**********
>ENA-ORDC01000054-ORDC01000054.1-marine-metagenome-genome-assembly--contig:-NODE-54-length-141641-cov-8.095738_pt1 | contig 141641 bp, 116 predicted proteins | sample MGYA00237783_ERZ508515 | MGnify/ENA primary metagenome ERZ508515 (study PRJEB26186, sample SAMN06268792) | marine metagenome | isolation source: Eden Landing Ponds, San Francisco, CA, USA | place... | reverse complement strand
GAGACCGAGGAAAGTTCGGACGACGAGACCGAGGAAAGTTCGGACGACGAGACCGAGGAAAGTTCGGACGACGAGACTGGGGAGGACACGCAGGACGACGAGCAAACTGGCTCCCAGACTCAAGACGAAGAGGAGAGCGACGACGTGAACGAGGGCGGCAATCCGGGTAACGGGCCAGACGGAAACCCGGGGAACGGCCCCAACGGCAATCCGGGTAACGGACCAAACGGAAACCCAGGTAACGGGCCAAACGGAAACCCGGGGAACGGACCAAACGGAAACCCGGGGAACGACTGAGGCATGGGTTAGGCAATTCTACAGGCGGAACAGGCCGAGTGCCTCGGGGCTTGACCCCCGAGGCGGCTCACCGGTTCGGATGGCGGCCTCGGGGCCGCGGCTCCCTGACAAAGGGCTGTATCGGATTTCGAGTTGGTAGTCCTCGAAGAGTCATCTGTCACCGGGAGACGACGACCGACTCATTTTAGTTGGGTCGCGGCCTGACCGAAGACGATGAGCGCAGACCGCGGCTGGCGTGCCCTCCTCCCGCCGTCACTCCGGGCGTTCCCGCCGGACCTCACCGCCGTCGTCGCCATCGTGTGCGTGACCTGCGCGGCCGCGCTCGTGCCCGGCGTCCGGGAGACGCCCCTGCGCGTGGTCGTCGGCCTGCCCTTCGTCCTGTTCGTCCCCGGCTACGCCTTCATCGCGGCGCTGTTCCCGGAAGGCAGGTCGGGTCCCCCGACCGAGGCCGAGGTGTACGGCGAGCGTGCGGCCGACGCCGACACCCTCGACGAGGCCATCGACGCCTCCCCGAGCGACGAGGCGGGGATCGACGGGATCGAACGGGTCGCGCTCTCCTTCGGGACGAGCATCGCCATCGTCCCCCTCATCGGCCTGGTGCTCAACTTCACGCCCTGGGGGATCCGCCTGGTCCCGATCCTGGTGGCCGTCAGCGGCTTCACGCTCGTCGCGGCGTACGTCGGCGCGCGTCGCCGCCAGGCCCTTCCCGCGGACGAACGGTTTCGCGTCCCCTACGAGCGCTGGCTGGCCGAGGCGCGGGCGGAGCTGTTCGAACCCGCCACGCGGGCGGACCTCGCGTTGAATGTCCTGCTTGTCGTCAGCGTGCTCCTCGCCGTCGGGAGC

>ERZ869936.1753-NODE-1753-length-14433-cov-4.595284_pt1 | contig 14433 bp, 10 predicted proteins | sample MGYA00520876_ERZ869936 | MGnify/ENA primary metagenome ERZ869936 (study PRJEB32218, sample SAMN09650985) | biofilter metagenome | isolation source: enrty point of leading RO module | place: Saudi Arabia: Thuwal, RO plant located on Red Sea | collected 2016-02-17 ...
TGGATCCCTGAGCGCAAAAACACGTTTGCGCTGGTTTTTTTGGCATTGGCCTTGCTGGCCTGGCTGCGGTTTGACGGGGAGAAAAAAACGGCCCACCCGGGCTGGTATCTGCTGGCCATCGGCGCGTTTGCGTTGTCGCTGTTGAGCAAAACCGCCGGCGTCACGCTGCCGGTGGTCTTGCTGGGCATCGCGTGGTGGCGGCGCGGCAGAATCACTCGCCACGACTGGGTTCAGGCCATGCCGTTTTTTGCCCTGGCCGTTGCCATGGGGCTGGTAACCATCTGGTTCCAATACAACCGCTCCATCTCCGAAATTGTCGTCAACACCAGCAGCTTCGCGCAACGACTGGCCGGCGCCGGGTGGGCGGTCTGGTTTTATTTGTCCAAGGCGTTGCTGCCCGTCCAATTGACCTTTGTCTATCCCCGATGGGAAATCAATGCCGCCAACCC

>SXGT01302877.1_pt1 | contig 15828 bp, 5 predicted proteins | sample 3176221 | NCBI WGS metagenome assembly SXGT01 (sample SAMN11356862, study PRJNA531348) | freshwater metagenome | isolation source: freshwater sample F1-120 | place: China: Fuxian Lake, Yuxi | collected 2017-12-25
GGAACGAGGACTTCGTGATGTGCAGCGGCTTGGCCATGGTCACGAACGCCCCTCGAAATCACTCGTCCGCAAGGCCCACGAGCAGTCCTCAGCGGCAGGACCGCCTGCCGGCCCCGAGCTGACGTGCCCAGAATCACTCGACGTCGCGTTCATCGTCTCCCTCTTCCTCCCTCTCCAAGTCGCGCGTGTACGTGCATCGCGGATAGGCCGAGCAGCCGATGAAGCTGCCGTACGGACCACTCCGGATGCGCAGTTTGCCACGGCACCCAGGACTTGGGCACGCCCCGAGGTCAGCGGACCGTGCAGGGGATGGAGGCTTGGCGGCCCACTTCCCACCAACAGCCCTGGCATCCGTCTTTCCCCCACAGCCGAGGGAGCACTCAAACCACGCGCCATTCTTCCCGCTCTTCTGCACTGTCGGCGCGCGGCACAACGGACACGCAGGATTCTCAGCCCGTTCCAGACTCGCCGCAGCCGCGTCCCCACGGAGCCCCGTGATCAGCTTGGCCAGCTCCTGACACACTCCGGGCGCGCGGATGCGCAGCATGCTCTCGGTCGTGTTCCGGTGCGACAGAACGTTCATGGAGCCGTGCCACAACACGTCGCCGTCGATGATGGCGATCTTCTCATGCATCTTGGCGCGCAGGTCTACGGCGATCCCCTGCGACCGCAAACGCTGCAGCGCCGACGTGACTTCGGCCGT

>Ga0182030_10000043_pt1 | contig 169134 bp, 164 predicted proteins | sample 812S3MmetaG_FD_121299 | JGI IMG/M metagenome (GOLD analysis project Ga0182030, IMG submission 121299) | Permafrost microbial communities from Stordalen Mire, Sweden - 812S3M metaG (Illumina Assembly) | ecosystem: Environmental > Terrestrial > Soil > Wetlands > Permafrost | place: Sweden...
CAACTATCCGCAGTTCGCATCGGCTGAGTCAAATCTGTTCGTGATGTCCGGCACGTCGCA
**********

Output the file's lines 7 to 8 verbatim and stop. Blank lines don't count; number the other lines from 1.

>Ga0182030_10000043_pt1 | contig 169134 bp, 164 predicted proteins | sample 812S3MmetaG_FD_121299 | JGI IMG/M metagenome (GOLD analysis project Ga0182030, IMG submission 121299) | Permafrost microbial communities from Stordalen Mire, Sweden - 812S3M metaG (Illumina Assembly) | ecosystem: Environmental > Terrestrial > Soil > Wetlands > Permafrost | place: Sweden...
CAACTATCCGCAGTTCGCATCGGCTGAGTCAAATCTGTTCGTGATGTCCGGCACGTCGCA